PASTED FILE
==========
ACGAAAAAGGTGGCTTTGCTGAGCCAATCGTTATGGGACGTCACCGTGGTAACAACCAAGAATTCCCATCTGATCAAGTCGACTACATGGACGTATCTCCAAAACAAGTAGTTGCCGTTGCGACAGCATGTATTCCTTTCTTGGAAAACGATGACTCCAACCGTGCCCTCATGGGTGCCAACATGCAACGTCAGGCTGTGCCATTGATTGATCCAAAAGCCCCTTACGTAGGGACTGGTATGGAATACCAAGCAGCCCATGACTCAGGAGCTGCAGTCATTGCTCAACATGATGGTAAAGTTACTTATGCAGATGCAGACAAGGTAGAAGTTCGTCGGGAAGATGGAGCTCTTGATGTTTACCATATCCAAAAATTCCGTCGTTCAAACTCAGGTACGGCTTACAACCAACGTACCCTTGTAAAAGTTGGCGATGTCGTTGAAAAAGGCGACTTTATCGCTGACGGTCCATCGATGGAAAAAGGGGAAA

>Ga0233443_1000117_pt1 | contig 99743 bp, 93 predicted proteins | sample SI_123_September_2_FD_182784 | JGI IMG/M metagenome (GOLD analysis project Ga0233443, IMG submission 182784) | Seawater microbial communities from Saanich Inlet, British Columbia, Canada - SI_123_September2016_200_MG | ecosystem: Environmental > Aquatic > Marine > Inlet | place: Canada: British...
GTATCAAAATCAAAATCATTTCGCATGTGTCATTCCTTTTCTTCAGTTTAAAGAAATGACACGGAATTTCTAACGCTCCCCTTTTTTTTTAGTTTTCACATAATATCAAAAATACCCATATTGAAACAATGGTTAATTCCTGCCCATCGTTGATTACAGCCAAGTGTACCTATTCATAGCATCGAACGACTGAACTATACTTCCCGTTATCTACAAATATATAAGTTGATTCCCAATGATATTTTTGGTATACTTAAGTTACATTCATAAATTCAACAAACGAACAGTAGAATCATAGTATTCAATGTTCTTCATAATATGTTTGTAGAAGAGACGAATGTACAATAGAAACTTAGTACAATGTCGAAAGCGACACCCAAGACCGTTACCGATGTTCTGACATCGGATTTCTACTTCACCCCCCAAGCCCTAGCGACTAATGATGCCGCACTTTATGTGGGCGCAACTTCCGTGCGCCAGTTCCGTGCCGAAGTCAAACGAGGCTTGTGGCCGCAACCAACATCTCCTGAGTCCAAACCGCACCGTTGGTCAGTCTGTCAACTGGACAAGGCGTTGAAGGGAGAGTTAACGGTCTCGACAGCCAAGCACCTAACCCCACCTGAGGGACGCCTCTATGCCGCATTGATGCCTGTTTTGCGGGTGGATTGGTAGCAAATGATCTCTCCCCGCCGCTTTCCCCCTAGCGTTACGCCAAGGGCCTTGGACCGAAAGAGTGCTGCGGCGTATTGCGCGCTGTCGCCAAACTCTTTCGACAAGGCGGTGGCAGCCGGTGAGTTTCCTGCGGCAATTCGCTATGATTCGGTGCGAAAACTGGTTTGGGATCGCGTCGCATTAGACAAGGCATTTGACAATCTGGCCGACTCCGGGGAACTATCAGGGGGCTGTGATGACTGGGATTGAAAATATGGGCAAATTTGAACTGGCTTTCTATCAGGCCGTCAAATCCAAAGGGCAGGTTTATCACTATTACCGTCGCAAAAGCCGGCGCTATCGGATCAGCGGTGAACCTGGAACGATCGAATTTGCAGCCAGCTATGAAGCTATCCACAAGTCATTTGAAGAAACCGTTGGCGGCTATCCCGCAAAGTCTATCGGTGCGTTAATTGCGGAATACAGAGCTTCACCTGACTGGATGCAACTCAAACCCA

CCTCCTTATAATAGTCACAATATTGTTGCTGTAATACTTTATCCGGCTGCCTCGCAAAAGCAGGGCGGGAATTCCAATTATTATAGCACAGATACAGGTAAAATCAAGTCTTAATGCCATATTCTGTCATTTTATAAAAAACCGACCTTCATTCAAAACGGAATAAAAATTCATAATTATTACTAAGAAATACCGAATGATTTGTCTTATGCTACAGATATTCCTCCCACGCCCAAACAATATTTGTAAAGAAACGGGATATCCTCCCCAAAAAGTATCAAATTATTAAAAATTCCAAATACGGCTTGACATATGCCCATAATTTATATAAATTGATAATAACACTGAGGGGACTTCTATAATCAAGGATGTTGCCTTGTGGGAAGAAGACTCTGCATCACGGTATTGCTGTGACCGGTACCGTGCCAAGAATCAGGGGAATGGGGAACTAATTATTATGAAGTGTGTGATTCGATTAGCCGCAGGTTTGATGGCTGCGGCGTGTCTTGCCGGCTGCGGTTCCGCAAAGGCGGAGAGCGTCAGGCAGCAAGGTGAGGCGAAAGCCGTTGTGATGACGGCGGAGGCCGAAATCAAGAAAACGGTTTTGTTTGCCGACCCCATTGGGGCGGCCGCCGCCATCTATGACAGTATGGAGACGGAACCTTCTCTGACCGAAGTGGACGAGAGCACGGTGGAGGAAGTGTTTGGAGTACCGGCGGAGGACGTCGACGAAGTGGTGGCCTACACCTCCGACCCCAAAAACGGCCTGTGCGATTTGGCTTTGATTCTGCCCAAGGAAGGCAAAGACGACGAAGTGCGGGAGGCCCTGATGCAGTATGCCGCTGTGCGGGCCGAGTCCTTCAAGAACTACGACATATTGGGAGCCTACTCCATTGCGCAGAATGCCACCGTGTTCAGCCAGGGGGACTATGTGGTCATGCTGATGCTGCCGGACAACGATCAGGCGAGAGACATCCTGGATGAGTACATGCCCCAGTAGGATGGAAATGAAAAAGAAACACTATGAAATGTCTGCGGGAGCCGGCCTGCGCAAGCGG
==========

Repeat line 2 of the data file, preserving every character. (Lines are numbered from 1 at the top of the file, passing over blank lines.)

>Ga0233443_1000117_pt1 | contig 99743 bp, 93 predicted proteins | sample SI_123_September_2_FD_182784 | JGI IMG/M metagenome (GOLD analysis project Ga0233443, IMG submission 182784) | Seawater microbial communities from Saanich Inlet, British Columbia, Canada - SI_123_September2016_200_MG | ecosystem: Environmental > Aquatic > Marine > Inlet | place: Canada: British...